xml:space="preserve">
xml:space="preserve">
Advertisement
Advertisement

Community Voices (Helms): Our jobs can teach us a lot about ourselves

An eclectic array of jobs helps me reflect on some of my most influential teaching moments from my past. Matching my vocation with what brings me joy and what fills me is totally different now than my way of thinking in my younger years. Somewhere my mind took on the belief that if a job was difficult or unpleasant, my responsibility was to barrel through and overcome. I believed “the rub” or struggle was building character.

One of the most difficult jobs was working on the locked wards of a state mental hospital. I worked with patients suffering from schizophrenia, paranoia or psychosis. The women’s and men’s locked ward were separated by a long hallway. What made my job most difficult? The truth is, the circumstances under which I was asked to work with my clients was unreasonable.

Advertisement

During my training phase, I was injured and so I started the job with my right leg in a Velcro cast. Then we were informed that as new employees, we would be starting on the locked wards without keys as it would take time to have them made. I would have to depend on other staff to get me off and on the wards. This was potentially dangerous especially when I found myself, a young woman in my twenties, on a locked men’s ward with a bum leg, no key and a fight broke out; my music therapy guitar used by a patient as a weapon to hit another patient. Soon after, I found out I was pregnant which was reason enough to move on to a different job.

When a job situation challenges my safety or my values, the cost is too high. My journey has taught me to choose jobs that bring joy. Listening to what fits me and fills me is now my priority. If a vocation feels like a fight, it’s not right.

Advertisement

I arrived at the adult home, only this day would remind me why I became a music therapist. Crowded with an array of circled wheelchairs, clients were ready for me to break out my guitar and begin the morning’s session. Staff were bustling around in the adjoining nurse’s station with their morning duties. I sang a personal hello song to each client using their name. And then it happened. 

Standing in front of an elderly stroke patient, I looked into his eyes and sang, “You are my sunshine, my only sunshine ...” He began to sing with me; every word! The staff came running into the room in disbelief. Afterward, nurses shared that since his stroke, the man had been unable to speak a word! Music had unlocked a door to communication. This is just one example from many different jobs I have had over the years that have taught me a lot about myself.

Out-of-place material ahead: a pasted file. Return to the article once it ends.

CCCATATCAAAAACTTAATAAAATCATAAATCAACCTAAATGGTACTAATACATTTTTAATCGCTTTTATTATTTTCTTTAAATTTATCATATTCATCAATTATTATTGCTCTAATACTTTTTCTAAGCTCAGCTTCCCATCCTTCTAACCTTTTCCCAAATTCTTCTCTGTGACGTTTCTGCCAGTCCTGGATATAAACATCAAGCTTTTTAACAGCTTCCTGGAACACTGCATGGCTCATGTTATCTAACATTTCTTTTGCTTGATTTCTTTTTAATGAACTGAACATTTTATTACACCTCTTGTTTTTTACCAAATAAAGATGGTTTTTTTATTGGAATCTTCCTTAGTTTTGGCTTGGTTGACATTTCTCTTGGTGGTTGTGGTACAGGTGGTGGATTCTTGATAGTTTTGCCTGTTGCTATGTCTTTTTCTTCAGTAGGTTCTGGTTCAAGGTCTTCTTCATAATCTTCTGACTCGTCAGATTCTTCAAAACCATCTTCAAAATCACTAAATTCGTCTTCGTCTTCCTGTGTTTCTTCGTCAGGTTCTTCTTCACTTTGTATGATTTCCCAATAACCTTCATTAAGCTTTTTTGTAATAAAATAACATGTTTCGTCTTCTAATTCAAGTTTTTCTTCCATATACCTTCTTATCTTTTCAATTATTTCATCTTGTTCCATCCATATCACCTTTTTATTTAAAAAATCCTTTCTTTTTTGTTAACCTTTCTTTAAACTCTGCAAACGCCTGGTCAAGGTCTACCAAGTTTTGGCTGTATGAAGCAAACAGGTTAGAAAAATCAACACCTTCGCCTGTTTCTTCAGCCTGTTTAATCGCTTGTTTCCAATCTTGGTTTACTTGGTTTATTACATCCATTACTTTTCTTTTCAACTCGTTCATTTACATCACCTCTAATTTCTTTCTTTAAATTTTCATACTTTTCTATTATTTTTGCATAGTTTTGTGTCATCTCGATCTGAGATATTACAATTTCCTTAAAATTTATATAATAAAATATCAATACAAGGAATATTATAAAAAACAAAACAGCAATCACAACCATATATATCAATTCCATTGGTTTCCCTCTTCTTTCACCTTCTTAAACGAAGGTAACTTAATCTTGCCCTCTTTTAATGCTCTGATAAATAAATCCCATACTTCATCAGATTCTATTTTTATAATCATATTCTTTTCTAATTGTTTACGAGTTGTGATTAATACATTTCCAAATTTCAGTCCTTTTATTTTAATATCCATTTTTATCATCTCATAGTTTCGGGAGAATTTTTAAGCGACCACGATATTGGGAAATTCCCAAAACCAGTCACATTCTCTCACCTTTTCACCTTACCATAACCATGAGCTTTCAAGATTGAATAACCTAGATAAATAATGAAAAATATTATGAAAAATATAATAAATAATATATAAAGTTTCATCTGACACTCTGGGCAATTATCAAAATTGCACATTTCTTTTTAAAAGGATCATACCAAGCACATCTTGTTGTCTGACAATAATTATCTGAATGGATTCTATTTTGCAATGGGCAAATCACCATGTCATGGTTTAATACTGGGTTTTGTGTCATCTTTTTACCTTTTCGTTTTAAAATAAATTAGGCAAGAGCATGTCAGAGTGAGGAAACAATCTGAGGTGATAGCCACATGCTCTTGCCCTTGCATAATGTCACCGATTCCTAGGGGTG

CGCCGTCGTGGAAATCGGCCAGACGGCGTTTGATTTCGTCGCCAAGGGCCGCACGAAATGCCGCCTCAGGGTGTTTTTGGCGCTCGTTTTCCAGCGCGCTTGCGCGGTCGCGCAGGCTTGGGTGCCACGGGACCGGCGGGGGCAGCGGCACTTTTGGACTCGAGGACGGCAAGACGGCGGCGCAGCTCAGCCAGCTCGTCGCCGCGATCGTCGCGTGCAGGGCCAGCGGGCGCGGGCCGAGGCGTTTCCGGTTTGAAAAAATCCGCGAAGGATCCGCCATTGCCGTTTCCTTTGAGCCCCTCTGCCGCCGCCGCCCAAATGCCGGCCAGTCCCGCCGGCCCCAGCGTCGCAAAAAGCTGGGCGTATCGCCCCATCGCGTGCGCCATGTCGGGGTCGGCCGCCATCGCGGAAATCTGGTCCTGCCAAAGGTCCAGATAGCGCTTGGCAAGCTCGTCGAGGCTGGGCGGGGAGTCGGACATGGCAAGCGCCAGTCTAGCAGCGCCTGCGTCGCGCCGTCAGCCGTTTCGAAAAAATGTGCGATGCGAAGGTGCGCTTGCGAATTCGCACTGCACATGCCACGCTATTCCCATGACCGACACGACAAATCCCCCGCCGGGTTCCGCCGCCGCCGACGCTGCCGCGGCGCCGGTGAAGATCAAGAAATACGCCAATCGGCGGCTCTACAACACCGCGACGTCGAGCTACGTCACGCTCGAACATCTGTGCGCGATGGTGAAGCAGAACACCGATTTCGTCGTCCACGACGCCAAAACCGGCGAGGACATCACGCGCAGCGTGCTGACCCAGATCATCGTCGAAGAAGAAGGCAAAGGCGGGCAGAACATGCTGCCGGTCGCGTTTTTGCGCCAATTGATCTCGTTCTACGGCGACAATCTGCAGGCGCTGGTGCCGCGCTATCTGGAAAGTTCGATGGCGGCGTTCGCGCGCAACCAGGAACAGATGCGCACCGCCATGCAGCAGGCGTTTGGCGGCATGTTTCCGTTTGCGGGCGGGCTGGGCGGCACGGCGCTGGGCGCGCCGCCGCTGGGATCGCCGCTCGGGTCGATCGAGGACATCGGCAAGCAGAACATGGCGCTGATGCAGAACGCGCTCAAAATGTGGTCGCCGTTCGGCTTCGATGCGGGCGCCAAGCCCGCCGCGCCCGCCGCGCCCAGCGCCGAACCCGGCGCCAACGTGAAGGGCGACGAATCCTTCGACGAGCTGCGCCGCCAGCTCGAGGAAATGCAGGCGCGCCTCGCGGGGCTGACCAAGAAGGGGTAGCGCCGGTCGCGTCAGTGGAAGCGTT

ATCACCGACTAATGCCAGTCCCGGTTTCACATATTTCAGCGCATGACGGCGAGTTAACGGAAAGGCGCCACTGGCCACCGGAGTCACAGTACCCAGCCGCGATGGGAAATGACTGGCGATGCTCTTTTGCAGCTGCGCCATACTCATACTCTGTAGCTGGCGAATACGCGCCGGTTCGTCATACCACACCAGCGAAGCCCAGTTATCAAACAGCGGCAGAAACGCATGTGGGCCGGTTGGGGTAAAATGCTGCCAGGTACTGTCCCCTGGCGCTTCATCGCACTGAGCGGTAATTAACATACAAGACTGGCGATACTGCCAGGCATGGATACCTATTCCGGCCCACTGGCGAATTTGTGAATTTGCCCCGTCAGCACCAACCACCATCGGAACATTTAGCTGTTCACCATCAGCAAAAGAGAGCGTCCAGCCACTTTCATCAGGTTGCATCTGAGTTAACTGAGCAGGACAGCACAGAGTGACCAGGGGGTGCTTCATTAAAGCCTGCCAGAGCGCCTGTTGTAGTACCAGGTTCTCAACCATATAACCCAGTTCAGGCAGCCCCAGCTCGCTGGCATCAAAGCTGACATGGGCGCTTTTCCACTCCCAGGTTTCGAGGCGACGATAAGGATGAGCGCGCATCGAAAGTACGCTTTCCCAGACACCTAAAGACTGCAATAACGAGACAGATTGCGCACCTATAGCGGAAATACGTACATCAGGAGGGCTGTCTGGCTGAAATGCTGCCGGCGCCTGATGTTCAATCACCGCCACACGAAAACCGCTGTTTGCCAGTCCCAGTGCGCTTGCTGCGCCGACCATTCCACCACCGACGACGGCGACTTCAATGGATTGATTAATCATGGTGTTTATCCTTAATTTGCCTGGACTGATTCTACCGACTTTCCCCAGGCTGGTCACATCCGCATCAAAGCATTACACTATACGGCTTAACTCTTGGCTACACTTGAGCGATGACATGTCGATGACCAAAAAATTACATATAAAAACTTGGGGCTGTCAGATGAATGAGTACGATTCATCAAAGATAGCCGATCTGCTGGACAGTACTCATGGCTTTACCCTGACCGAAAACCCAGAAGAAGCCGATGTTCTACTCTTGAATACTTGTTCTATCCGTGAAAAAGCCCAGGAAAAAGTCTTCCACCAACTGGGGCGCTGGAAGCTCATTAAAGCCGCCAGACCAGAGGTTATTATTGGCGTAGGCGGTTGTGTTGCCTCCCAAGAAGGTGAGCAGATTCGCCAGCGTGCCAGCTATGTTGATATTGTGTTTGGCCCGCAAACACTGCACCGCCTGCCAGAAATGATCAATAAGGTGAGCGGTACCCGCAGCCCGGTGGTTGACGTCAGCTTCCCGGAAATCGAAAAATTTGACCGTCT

I have always recognized the magic of music and its healing qualities. Its therapeutic value as a vocation confirmed its capacity to break through barriers. Music continues to speak without words and addresses emotional, psychological and physical issues. The therapeutic use of music has been a privilege for me to share in the lives of people.

In a variety of job experiences, I have worked with children and young adults. My love for them has provided opportunities for me to teach, guide and help on the journey with their struggles, their discoveries of who they are.  Children and young adults have taught me how to champion for them with an undying hope for the future. I discovered through having four children of my own how much children are here to teach us! So often, they don’t need my advice or my wisdom. They just need me to be their biggest cheerleader and to believe in them. This is also true for my clients.

One of the greatest privileges for me was serving as a senior mentor for F.I.R.S.T. Robotics organization. My job was to be an encourager and a resource person for hundreds of students and their engineering mentors. I enjoyed every moment of being in a position to inspire young people towards engineering and technology.

The most meaningful jobs have been those that are transformational in life. After much soul searching, recognizing my own needs and the way I’m made, I embraced being a meditation instructor. 

The process has allowed me to learn from my own life lessons. Being aware of these changes, I am then able to share these with clients who are at a place in their own lives where they are ready to connect spiritually to a deeper and more meaningful direction for how to live their own lives. I’ve learned over the years the importance of listening to my own intuition and self truth.

Kat Helms writes from Taneytown.

Recommended on Baltimore Sun

Advertisement
Advertisement